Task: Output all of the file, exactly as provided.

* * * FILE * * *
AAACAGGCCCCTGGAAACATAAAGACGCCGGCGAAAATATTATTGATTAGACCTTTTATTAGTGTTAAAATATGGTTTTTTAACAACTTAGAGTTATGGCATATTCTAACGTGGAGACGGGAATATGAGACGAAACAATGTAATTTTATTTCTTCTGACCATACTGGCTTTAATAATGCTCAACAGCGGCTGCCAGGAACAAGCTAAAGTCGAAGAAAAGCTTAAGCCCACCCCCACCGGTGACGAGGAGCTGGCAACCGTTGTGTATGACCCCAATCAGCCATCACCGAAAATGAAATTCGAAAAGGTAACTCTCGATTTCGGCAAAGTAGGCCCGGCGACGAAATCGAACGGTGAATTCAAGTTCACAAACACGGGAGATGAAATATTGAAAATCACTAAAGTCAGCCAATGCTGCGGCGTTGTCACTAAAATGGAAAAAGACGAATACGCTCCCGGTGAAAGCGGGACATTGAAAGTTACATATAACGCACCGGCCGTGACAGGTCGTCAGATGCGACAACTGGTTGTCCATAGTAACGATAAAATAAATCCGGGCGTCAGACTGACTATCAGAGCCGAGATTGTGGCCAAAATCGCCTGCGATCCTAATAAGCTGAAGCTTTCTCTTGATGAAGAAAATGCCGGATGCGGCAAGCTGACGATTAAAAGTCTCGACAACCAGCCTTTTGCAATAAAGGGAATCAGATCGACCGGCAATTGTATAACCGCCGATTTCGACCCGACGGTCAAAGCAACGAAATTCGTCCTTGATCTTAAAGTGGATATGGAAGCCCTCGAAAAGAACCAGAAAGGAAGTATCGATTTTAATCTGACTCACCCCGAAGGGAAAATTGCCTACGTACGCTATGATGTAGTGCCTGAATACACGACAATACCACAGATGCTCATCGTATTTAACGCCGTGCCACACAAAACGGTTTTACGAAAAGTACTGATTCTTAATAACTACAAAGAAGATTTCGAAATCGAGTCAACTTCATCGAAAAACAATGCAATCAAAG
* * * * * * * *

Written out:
AAACAGGCCCCTGGAAACATAAAGACGCCGGCGAAAATATTATTGATTAGACCTTTTATTAGTGTTAAAATATGGTTTTTTAACAACTTAGAGTTATGGCATATTCTAACGTGGAGACGGGAATATGAGACGAAACAATGTAATTTTATTTCTTCTGACCATACTGGCTTTAATAATGCTCAACAGCGGCTGCCAGGAACAAGCTAAAGTCGAAGAAAAGCTTAAGCCCACCCCCACCGGTGACGAGGAGCTGGCAACCGTTGTGTATGACCCCAATCAGCCATCACCGAAAATGAAATTCGAAAAGGTAACTCTCGATTTCGGCAAAGTAGGCCCGGCGACGAAATCGAACGGTGAATTCAAGTTCACAAACACGGGAGATGAAATATTGAAAATCACTAAAGTCAGCCAATGCTGCGGCGTTGTCACTAAAATGGAAAAAGACGAATACGCTCCCGGTGAAAGCGGGACATTGAAAGTTACATATAACGCACCGGCCGTGACAGGTCGTCAGATGCGACAACTGGTTGTCCATAGTAACGATAAAATAAATCCGGGCGTCAGACTGACTATCAGAGCCGAGATTGTGGCCAAAATCGCCTGCGATCCTAATAAGCTGAAGCTTTCTCTTGATGAAGAAAATGCCGGATGCGGCAAGCTGACGATTAAAAGTCTCGACAACCAGCCTTTTGCAATAAAGGGAATCAGATCGACCGGCAATTGTATAACCGCCGATTTCGACCCGACGGTCAAAGCAACGAAATTCGTCCTTGATCTTAAAGTGGATATGGAAGCCCTCGAAAAGAACCAGAAAGGAAGTATCGATTTTAATCTGACTCACCCCGAAGGGAAAATTGCCTACGTACGCTATGATGTAGTGCCTGAATACACGACAATACCACAGATGCTCATCGTATTTAACGCCGTGCCACACAAAACGGTTTTACGAAAAGTACTGATTCTTAATAACTACAAAGAAGATTTCGAAATCGAGTCAACTTCATCGAAAAACAATGCAATCAAAG